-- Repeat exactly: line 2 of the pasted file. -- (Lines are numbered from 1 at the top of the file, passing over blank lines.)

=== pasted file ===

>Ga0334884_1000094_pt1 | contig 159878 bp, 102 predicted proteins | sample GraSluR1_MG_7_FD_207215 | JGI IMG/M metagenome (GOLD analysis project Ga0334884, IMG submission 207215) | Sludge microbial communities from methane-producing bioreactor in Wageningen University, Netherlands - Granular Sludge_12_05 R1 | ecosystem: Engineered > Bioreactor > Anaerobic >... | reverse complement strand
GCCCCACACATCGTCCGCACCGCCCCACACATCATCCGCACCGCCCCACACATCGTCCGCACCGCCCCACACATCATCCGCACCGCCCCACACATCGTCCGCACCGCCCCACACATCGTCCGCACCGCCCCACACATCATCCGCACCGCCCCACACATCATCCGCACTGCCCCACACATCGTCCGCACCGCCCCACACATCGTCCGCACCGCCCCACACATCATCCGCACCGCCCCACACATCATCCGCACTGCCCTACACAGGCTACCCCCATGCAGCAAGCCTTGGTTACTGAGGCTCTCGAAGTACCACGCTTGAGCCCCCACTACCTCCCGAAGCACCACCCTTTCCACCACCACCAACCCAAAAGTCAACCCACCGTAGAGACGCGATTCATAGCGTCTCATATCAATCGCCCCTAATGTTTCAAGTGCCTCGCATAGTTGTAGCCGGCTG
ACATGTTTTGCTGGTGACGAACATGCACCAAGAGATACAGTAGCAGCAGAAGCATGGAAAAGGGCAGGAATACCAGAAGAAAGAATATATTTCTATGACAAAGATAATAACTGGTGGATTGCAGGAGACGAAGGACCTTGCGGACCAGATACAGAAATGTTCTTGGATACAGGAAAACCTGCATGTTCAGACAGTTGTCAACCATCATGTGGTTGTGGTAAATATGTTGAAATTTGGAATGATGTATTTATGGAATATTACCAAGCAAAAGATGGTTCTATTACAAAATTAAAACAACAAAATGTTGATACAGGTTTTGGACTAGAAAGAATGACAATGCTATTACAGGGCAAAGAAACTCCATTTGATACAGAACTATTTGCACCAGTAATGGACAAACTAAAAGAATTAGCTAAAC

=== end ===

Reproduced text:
GCCCCACACATCGTCCGCACCGCCCCACACATCATCCGCACCGCCCCACACATCGTCCGCACCGCCCCACACATCATCCGCACCGCCCCACACATCGTCCGCACCGCCCCACACATCGTCCGCACCGCCCCACACATCATCCGCACCGCCCCACACATCATCCGCACTGCCCCACACATCGTCCGCACCGCCCCACACATCGTCCGCACCGCCCCACACATCATCCGCACCGCCCCACACATCATCCGCACTGCCCTACACAGGCTACCCCCATGCAGCAAGCCTTGGTTACTGAGGCTCTCGAAGTACCACGCTTGAGCCCCCACTACCTCCCGAAGCACCACCCTTTCCACCACCACCAACCCAAAAGTCAACCCACCGTAGAGACGCGATTCATAGCGTCTCATATCAATCGCCCCTAATGTTTCAAGTGCCTCGCATAGTTGTAGCCGGCTG